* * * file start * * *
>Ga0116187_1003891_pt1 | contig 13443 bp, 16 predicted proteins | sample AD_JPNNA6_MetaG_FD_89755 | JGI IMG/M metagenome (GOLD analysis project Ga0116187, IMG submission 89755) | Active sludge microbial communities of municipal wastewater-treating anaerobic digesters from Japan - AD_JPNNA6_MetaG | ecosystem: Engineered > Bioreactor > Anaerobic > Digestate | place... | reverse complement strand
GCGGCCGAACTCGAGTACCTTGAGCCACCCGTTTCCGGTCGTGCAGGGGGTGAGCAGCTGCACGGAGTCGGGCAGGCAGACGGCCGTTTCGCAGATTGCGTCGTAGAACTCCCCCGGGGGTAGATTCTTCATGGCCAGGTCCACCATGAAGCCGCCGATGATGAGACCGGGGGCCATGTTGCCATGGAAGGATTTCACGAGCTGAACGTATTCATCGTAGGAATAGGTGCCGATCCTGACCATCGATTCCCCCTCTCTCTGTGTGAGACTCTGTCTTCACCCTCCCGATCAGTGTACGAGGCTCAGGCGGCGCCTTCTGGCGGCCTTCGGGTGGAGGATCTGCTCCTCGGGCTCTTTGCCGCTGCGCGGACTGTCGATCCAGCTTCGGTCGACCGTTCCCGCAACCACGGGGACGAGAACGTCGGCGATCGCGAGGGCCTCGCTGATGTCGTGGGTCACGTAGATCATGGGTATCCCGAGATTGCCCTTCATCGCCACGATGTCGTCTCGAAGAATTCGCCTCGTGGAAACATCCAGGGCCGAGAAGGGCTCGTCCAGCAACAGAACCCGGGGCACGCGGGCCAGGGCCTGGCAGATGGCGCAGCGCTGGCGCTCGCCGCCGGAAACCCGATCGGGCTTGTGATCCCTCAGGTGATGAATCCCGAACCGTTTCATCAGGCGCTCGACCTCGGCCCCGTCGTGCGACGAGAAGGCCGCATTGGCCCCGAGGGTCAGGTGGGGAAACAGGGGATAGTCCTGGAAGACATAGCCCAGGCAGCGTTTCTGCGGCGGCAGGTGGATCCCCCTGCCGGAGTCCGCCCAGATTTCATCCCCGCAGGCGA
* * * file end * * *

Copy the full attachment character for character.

>Ga0116187_1003891_pt1 | contig 13443 bp, 16 predicted proteins | sample AD_JPNNA6_MetaG_FD_89755 | JGI IMG/M metagenome (GOLD analysis project Ga0116187, IMG submission 89755) | Active sludge microbial communities of municipal wastewater-treating anaerobic digesters from Japan - AD_JPNNA6_MetaG | ecosystem: Engineered > Bioreactor > Anaerobic > Digestate | place... | reverse complement strand
GCGGCCGAACTCGAGTACCTTGAGCCACCCGTTTCCGGTCGTGCAGGGGGTGAGCAGCTGCACGGAGTCGGGCAGGCAGACGGCCGTTTCGCAGATTGCGTCGTAGAACTCCCCCGGGGGTAGATTCTTCATGGCCAGGTCCACCATGAAGCCGCCGATGATGAGACCGGGGGCCATGTTGCCATGGAAGGATTTCACGAGCTGAACGTATTCATCGTAGGAATAGGTGCCGATCCTGACCATCGATTCCCCCTCTCTCTGTGTGAGACTCTGTCTTCACCCTCCCGATCAGTGTACGAGGCTCAGGCGGCGCCTTCTGGCGGCCTTCGGGTGGAGGATCTGCTCCTCGGGCTCTTTGCCGCTGCGCGGACTGTCGATCCAGCTTCGGTCGACCGTTCCCGCAACCACGGGGACGAGAACGTCGGCGATCGCGAGGGCCTCGCTGATGTCGTGGGTCACGTAGATCATGGGTATCCCGAGATTGCCCTTCATCGCCACGATGTCGTCTCGAAGAATTCGCCTCGTGGAAACATCCAGGGCCGAGAAGGGCTCGTCCAGCAACAGAACCCGGGGCACGCGGGCCAGGGCCTGGCAGATGGCGCAGCGCTGGCGCTCGCCGCCGGAAACCCGATCGGGCTTGTGATCCCTCAGGTGATGAATCCCGAACCGTTTCATCAGGCGCTCGACCTCGGCCCCGTCGTGCGACGAGAAGGCCGCATTGGCCCCGAGGGTCAGGTGGGGAAACAGGGGATAGTCCTGGAAGACATAGCCCAGGCAGCGTTTCTGCGGCGGCAGGTGGATCCCCCTGCCGGAGTCCGCCCAGATTTCATCCCCGCAGGCGA